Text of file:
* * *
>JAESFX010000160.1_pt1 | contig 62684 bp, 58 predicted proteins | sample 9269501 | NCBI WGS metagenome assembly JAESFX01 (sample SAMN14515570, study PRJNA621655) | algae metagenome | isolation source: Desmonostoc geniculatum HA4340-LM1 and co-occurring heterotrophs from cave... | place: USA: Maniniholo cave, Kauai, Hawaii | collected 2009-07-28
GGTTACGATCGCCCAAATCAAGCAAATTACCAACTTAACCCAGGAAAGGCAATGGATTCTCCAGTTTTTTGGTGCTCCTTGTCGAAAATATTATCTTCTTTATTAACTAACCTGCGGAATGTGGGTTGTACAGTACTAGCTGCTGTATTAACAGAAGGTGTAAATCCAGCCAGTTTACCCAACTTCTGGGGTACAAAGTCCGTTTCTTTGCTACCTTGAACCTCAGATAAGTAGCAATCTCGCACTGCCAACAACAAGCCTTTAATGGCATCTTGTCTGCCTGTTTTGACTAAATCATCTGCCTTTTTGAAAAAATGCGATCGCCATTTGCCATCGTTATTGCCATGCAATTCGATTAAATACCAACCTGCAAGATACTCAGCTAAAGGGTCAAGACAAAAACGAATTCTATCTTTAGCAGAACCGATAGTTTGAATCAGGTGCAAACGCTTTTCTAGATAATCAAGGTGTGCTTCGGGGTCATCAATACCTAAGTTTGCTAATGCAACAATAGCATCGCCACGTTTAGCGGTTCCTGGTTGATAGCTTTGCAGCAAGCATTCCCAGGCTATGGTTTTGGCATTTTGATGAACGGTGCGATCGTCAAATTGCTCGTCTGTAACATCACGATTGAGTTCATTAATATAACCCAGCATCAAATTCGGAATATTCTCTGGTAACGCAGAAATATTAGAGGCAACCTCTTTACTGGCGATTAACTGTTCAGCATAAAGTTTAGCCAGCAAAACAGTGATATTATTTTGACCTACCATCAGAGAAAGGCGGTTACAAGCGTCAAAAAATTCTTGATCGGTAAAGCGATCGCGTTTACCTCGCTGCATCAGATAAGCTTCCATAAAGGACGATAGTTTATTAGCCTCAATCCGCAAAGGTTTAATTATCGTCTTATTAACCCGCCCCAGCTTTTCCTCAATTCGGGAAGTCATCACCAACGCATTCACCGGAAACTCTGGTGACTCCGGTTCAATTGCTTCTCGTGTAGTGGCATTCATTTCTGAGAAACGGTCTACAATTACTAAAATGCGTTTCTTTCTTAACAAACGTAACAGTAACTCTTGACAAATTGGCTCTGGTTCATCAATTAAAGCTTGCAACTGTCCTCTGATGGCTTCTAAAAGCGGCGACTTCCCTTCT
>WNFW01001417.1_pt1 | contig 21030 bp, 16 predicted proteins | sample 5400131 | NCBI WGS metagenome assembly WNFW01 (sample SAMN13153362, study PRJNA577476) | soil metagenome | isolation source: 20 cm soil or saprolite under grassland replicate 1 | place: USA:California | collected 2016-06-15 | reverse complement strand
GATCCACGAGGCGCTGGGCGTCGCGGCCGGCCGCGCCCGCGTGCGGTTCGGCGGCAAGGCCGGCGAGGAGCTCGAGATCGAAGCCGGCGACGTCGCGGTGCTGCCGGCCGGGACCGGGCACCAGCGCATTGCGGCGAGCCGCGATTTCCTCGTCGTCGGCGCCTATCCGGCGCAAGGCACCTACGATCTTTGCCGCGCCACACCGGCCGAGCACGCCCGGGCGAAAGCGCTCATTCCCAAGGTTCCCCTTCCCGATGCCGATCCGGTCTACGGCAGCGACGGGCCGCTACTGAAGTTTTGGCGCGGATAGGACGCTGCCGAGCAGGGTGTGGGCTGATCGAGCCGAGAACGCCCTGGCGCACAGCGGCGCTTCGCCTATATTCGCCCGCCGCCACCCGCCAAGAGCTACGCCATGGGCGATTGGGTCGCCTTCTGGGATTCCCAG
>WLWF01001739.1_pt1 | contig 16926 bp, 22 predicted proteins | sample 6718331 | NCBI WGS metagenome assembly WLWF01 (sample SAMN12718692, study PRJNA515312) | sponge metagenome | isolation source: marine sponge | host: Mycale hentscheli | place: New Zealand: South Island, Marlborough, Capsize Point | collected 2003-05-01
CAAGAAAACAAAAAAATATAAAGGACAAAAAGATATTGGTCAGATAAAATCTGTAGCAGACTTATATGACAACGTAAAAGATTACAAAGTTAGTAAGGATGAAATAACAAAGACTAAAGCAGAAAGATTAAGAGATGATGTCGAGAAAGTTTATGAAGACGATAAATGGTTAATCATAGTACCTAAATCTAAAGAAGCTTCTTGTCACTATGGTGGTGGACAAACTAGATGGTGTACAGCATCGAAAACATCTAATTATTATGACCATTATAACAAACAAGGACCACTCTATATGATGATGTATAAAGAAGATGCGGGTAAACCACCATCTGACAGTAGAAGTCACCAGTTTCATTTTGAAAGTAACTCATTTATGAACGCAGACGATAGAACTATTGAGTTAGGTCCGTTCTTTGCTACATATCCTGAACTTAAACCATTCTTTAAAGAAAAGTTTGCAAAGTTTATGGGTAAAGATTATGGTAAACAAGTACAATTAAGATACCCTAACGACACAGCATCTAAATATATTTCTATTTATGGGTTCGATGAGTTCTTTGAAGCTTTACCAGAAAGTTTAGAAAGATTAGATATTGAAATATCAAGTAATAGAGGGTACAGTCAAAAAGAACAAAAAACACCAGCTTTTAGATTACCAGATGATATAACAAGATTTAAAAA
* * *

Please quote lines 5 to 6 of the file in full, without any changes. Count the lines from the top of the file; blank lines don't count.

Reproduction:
>WLWF01001739.1_pt1 | contig 16926 bp, 22 predicted proteins | sample 6718331 | NCBI WGS metagenome assembly WLWF01 (sample SAMN12718692, study PRJNA515312) | sponge metagenome | isolation source: marine sponge | host: Mycale hentscheli | place: New Zealand: South Island, Marlborough, Capsize Point | collected 2003-05-01
CAAGAAAACAAAAAAATATAAAGGACAAAAAGATATTGGTCAGATAAAATCTGTAGCAGACTTATATGACAACGTAAAAGATTACAAAGTTAGTAAGGATGAAATAACAAAGACTAAAGCAGAAAGATTAAGAGATGATGTCGAGAAAGTTTATGAAGACGATAAATGGTTAATCATAGTACCTAAATCTAAAGAAGCTTCTTGTCACTATGGTGGTGGACAAACTAGATGGTGTACAGCATCGAAAACATCTAATTATTATGACCATTATAACAAACAAGGACCACTCTATATGATGATGTATAAAGAAGATGCGGGTAAACCACCATCTGACAGTAGAAGTCACCAGTTTCATTTTGAAAGTAACTCATTTATGAACGCAGACGATAGAACTATTGAGTTAGGTCCGTTCTTTGCTACATATCCTGAACTTAAACCATTCTTTAAAGAAAAGTTTGCAAAGTTTATGGGTAAAGATTATGGTAAACAAGTACAATTAAGATACCCTAACGACACAGCATCTAAATATATTTCTATTTATGGGTTCGATGAGTTCTTTGAAGCTTTACCAGAAAGTTTAGAAAGATTAGATATTGAAATATCAAGTAATAGAGGGTACAGTCAAAAAGAACAAAAAACACCAGCTTTTAGATTACCAGATGATATAACAAGATTTAAAAA